3.2as shown in figure 2*d*. The instantaneous and average phase speed profile can be solved analytically (see electronic supplementary material, S3). In the case of , the model predicts a lower average phase speed in IP than in AP which is in qualitative agreement with experimental observations [41]. Recent studies argue that hydrodynamics plays a negligible role in flagellar synchronization for single cells [39,40]. Without hydrodynamics, our model predicts that the effective interflagellar coupling should be given by . Using the known value for *Chlamydomonas*, [11,41], we obtain . The Young’s modulus for the bundle of striated fibres can then be estimated as , where *L* and *A* are the length and cross-sectional area of the bundle, respectively. Taking and results in the value [42,47]. This is a biologically plausible estimate, midway between the elastic modulus of relaxed skeletal muscle () and elastin () [43].

## 4. Stiff flagella hydrodynamics

We begin now to include the effect of hydrodynamic interactions under the assumption of artificially stiff flagella, implemented in this section by increasing the radial spring stiffness to (10× the value in table 1). Increasing λ reduces the typical response time of the radial coordinate () and, when this is much smaller than the angular timescale (), it allows us to simplify the dynamics by assuming an instantaneous radial response [44]. Then, to first order in the small parameter *ρ*, equations (2.1) imply that will obey
4.1once the dynamics have been averaged over the fast variable . The coefficient of above provides an intuitive understanding of the roles of basal body coupling and elasto-hydrodynamic interactions in determining the synchronization state of the system, which is useful as a general rule of thumb to assess the relative importance of these phenomena even beyond the ‘stiff flagella’ case. Within this approximation, hydrodynamics appears to simply shift the location of the transition between AP and IP states, determined by the steady state time average , from to . This is indeed confirmed by simulations of the full system for large *l* (see figure 4*b*).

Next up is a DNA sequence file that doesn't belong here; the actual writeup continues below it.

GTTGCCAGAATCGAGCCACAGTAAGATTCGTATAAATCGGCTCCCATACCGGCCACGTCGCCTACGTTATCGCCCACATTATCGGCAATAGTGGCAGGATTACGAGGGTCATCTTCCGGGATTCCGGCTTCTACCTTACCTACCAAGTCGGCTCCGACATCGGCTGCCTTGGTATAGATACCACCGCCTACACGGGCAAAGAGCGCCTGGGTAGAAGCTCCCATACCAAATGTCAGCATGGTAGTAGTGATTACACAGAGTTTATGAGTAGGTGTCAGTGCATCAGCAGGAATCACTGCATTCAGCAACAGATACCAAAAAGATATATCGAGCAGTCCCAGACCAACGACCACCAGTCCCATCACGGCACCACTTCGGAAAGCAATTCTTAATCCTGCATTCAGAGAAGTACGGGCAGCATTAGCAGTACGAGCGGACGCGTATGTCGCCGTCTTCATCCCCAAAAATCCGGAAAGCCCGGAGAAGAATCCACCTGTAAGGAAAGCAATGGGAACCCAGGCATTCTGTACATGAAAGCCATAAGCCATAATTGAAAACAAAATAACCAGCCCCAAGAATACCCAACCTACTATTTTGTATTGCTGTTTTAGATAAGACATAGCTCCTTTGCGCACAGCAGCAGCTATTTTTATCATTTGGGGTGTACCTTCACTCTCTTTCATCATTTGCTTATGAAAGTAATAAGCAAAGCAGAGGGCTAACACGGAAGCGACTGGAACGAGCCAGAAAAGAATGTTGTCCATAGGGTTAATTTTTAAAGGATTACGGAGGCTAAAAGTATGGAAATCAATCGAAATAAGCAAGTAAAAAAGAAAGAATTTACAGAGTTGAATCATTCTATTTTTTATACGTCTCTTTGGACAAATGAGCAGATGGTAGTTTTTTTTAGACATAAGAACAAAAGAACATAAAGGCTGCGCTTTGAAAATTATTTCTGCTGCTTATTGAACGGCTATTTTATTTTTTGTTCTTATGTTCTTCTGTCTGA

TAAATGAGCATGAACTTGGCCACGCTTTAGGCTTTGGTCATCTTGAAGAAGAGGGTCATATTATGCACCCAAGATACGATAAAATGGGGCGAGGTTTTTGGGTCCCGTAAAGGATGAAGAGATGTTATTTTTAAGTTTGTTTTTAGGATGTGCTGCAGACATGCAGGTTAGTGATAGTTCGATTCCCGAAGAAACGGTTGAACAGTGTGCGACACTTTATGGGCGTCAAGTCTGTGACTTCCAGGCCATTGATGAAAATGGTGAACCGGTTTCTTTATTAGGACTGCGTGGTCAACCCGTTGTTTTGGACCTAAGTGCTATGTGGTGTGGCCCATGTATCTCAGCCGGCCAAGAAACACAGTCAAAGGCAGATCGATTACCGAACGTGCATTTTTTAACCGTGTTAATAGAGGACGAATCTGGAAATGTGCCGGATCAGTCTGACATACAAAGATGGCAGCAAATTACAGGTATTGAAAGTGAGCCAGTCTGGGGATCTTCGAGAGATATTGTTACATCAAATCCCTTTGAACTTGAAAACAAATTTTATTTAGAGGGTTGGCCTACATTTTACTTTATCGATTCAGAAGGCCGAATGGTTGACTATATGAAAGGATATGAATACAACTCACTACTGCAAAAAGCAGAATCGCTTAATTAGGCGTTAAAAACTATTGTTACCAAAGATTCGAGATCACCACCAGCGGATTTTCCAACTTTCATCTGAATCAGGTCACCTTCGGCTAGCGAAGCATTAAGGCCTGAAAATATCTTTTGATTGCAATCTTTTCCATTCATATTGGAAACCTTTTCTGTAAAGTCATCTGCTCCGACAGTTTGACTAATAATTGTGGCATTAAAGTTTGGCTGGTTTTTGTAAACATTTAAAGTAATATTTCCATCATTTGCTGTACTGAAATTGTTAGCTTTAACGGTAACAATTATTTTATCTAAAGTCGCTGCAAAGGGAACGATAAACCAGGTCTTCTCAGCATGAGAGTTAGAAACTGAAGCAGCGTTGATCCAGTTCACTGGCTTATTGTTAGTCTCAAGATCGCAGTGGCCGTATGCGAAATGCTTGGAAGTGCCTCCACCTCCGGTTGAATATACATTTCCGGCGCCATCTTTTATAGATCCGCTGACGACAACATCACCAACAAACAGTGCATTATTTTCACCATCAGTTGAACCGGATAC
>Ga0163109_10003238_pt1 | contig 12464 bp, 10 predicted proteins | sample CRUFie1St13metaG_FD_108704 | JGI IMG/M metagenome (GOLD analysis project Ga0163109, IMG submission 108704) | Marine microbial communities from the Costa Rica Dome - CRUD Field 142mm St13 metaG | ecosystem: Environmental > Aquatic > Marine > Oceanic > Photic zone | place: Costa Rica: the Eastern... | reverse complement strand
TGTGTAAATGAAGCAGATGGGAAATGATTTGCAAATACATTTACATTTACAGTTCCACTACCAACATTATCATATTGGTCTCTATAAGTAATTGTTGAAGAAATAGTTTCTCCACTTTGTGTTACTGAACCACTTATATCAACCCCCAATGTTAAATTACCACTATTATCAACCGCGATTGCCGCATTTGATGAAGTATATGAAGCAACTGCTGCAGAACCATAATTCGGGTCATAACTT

A closer inspection, however, reveals more intriguing dynamics which become particularly evident for small interflagellar separations. Figure 3*a*–*c* shows the steady state dynamics of *σ* for , as *k _{y}* is swept across the transition. Between AP and IP coordination (figure 3

*a*,

*c*) there is a distinct region of

*k*values for which the system synchronizes in a non-trivial intermediate state (figure 3

_{y}*b*). This is accompanied by a permanent difference in the average values of the oscillators’ radii (figure 3

*e*), with the asymmetry depending on which of the equally probable signs of is chosen by the system. Figure 3

*g*shows the full positive branch of as

*k*is swept between AP and IP values (simulations: green solid line). This can be compared to the leading order behaviour with and without hydrodynamics (black dashed and solid lines); and the one predicted by refining equation (4.1) to next-to-leading order in (black dotted line; see electronic supplementary material, S2) 4.2The semi-quantitative agreement between the simulated and predicted dependence of the steady state extends also to the

_{y}*k*-dependence of the time-averaged radii (figure 3

_{y}*h*), which follows in the same approximation 4.3

Figure 4*a* shows that the agreement extends across the full range of separations , with particularly accurate estimates for the values of *k _{y}* marking the beginning and end of the transition (figure 4

*b*). These results suggest that the simple expression in equation (4.2) captures the essential features of the dynamics and can therefore be used to analyse the nature of the transition. For small deviations in

*k*around the transition from AP, equation (4.2) can be approximated as 4.4which therefore suggests that the emergence of non-trivial coordination follows a supercritical pitchfork bifurcation [48]. A similar argument leads to an equivalent conclusion for the bifurcation from IP as

_{y}*k*is decreased. AP and IP domains are therefore bounded by a pitchfork bifurcation of limit cycles.